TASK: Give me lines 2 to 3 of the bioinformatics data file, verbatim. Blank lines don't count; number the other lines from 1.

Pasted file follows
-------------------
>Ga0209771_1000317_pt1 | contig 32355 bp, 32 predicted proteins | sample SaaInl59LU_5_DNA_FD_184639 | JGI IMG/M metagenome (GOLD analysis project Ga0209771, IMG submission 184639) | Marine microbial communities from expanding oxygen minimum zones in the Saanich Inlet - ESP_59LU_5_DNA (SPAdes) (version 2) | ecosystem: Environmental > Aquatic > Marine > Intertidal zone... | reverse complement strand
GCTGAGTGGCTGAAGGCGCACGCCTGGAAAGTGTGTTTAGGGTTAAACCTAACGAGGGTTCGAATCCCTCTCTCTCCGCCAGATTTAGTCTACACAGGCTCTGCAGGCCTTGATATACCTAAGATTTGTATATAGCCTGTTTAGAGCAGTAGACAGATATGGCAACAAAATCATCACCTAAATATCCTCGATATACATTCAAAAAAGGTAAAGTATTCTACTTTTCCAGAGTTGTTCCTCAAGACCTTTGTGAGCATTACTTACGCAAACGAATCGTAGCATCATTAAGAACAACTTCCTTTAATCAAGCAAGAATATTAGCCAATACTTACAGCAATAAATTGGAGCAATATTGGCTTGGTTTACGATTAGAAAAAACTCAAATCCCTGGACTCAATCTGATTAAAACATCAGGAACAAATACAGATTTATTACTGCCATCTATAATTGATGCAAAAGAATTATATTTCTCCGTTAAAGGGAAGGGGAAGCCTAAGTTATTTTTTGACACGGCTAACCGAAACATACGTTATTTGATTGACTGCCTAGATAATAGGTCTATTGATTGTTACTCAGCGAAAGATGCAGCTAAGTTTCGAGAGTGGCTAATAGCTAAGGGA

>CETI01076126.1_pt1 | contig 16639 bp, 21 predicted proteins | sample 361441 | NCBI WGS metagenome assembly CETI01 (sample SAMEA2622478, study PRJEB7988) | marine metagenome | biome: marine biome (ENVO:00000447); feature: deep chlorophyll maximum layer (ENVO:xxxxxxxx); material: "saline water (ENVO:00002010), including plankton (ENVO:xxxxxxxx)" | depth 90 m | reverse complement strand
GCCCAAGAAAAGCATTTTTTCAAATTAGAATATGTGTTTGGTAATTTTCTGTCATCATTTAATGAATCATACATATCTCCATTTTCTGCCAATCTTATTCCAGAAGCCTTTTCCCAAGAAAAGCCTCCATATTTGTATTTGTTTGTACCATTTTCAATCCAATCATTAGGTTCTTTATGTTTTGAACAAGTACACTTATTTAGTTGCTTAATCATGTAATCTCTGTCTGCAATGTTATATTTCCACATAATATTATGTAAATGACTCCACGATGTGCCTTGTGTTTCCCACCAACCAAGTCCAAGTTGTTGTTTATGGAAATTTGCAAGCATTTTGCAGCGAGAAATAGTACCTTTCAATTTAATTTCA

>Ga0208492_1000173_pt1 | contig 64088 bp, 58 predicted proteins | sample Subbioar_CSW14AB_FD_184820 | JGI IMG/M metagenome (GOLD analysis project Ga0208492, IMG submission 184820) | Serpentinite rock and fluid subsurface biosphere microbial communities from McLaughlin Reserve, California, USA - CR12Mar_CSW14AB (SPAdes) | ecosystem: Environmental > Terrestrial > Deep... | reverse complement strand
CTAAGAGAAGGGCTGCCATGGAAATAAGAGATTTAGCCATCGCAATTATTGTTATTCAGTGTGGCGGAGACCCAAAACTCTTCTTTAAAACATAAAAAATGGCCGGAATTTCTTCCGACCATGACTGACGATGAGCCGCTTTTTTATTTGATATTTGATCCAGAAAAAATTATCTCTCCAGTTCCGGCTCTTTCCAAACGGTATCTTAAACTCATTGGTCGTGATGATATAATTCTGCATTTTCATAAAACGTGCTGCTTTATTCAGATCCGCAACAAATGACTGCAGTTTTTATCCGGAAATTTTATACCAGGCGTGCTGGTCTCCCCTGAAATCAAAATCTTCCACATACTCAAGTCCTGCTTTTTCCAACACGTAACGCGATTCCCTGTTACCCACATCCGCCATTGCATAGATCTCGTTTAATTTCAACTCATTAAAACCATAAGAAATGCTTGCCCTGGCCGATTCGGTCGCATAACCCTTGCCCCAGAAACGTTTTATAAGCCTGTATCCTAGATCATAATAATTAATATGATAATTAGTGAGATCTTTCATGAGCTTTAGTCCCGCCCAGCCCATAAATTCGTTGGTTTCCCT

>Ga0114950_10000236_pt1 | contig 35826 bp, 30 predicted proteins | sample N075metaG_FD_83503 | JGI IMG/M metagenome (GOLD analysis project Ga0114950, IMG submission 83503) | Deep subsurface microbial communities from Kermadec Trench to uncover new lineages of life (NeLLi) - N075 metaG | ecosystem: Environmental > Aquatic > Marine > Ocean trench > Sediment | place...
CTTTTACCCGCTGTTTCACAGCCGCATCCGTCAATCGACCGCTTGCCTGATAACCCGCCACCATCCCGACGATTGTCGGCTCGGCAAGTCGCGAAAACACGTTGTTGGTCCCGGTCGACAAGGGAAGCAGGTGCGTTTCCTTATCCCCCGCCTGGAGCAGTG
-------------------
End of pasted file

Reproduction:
GCTGAGTGGCTGAAGGCGCACGCCTGGAAAGTGTGTTTAGGGTTAAACCTAACGAGGGTTCGAATCCCTCTCTCTCCGCCAGATTTAGTCTACACAGGCTCTGCAGGCCTTGATATACCTAAGATTTGTATATAGCCTGTTTAGAGCAGTAGACAGATATGGCAACAAAATCATCACCTAAATATCCTCGATATACATTCAAAAAAGGTAAAGTATTCTACTTTTCCAGAGTTGTTCCTCAAGACCTTTGTGAGCATTACTTACGCAAACGAATCGTAGCATCATTAAGAACAACTTCCTTTAATCAAGCAAGAATATTAGCCAATACTTACAGCAATAAATTGGAGCAATATTGGCTTGGTTTACGATTAGAAAAAACTCAAATCCCTGGACTCAATCTGATTAAAACATCAGGAACAAATACAGATTTATTACTGCCATCTATAATTGATGCAAAAGAATTATATTTCTCCGTTAAAGGGAAGGGGAAGCCTAAGTTATTTTTTGACACGGCTAACCGAAACATACGTTATTTGATTGACTGCCTAGATAATAGGTCTATTGATTGTTACTCAGCGAAAGATGCAGCTAAGTTTCGAGAGTGGCTAATAGCTAAGGGA

>CETI01076126.1_pt1 | contig 16639 bp, 21 predicted proteins | sample 361441 | NCBI WGS metagenome assembly CETI01 (sample SAMEA2622478, study PRJEB7988) | marine metagenome | biome: marine biome (ENVO:00000447); feature: deep chlorophyll maximum layer (ENVO:xxxxxxxx); material: "saline water (ENVO:00002010), including plankton (ENVO:xxxxxxxx)" | depth 90 m | reverse complement strand